Electronic body music combines elements of industrial music and electronic dance music. It first came to prominence in Belgium. The name was coined by Ralf Hütter of Kraftwerk in 1978 to explain the more physical sound of their album The Man-Machine. The term was later used in its current sense by Belgian group Front 242 in 1984 to describe their EP No Comment, released in the same year. It denotes a certain type of danceable electronic music, a mixture of synthpunk and industrial music. Other artists include Armageddon Dildos, Die Krupps, à;GRUMH..., A Split-Second, And One, Bigod 20, The Neon Judgement, and Attrition.
Other articles related to "electronic body music, body, electronics":
... In the late 1990s and after the millennium, Swedish and German groups such as Tyske Ludder, Coinside and Spetsnaz have made EBM music ... In the same time period, a number of artists from the European techno scene started including more elements of EBM in their sound ...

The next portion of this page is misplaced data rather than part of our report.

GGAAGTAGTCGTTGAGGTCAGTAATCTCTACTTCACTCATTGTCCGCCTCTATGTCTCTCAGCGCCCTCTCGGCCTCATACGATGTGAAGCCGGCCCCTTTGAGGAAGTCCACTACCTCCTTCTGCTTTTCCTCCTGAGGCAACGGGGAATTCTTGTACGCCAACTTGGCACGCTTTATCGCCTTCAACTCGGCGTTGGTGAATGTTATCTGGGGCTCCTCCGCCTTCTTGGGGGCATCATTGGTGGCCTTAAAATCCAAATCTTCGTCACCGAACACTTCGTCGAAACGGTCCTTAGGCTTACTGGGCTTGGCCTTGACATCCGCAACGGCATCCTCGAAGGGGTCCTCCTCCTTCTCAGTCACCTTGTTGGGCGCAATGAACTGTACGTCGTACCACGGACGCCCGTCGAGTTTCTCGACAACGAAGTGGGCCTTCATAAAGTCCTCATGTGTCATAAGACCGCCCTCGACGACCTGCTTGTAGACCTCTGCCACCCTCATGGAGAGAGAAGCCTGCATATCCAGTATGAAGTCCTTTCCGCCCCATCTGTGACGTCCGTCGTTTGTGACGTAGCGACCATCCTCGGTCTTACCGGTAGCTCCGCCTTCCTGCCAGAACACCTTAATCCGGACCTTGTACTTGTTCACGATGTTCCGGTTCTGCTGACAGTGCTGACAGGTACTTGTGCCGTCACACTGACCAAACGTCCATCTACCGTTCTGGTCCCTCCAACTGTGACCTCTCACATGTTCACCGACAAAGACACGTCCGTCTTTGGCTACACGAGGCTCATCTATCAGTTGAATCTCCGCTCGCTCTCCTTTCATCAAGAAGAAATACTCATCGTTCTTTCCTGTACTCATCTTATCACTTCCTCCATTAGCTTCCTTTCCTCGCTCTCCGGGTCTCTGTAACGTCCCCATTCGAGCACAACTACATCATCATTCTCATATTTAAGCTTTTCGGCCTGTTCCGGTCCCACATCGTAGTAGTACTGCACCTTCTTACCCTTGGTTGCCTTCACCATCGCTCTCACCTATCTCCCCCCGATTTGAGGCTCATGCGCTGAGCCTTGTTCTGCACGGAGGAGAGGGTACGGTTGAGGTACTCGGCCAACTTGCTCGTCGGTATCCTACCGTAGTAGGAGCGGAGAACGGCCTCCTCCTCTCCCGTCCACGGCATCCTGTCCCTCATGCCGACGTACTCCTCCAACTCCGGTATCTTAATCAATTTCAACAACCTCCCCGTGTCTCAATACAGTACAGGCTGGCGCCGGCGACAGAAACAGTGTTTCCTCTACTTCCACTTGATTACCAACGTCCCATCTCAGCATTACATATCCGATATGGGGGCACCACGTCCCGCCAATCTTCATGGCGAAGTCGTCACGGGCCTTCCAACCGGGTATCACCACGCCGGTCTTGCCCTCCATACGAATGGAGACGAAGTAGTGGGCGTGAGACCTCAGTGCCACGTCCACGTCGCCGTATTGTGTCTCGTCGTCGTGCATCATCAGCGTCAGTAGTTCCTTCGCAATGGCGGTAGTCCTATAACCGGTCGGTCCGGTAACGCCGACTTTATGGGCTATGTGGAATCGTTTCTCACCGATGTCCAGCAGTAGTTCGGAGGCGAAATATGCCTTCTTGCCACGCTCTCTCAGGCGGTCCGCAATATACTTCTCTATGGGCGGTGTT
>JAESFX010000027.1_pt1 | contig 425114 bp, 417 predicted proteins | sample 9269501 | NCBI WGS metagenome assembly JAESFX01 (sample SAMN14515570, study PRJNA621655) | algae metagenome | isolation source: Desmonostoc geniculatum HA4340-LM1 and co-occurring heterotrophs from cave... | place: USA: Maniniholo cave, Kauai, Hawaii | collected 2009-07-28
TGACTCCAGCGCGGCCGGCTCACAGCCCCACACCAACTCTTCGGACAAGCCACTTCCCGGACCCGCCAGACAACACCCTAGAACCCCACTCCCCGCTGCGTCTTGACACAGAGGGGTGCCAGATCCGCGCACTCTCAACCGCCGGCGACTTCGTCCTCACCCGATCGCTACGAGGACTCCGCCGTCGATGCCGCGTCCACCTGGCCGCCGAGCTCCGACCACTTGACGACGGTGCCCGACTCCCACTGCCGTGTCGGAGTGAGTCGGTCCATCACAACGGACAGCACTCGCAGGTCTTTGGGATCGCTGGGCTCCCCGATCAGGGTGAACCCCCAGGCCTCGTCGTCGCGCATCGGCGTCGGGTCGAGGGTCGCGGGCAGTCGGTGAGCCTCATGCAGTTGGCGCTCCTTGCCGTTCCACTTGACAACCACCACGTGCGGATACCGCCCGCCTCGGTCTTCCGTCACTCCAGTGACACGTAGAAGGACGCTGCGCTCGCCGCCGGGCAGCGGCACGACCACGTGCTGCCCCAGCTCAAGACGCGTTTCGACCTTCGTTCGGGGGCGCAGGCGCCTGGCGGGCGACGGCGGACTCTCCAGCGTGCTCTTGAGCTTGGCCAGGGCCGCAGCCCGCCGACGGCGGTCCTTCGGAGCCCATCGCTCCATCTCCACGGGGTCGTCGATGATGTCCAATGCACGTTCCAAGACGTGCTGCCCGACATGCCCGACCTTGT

... Body solder ... Used in both SMT (Surface-mount technology) and through-hole electronics ... Body solder ...
... "Body To Body" 415 9 ... rerelease of No Comment slightly changed the EBM reference, which read "Electronic body music recorded on 8 tracks" ... The track Body to Body originally appeared on the This Is Electronic Body Music in 1988, which included a number of electronic body music tracks from various artists ...
Famous quotes containing the words music, electronic and/or body:
“Great music is that which penetrates the ear with facility and leaves the memory with difficulty. Magical music never leaves the memory.”
—Thomas Beecham (18791961)
“Ideally, advertising aims at the goal of a programmed harmony among all human impulses and aspirations and endeavors. Using handicraft methods, it stretches out toward the ultimate electronic goal of a collective consciousness.”
—Marshall McLuhan (19111980)
“And deep into her crystal body poured
The hot and sorrowful sweetness of the dust:
Whereof she wanders mad, being all unfit
For mortal love, that might not die of it.”
—Edna St. Vincent Millay (18921950)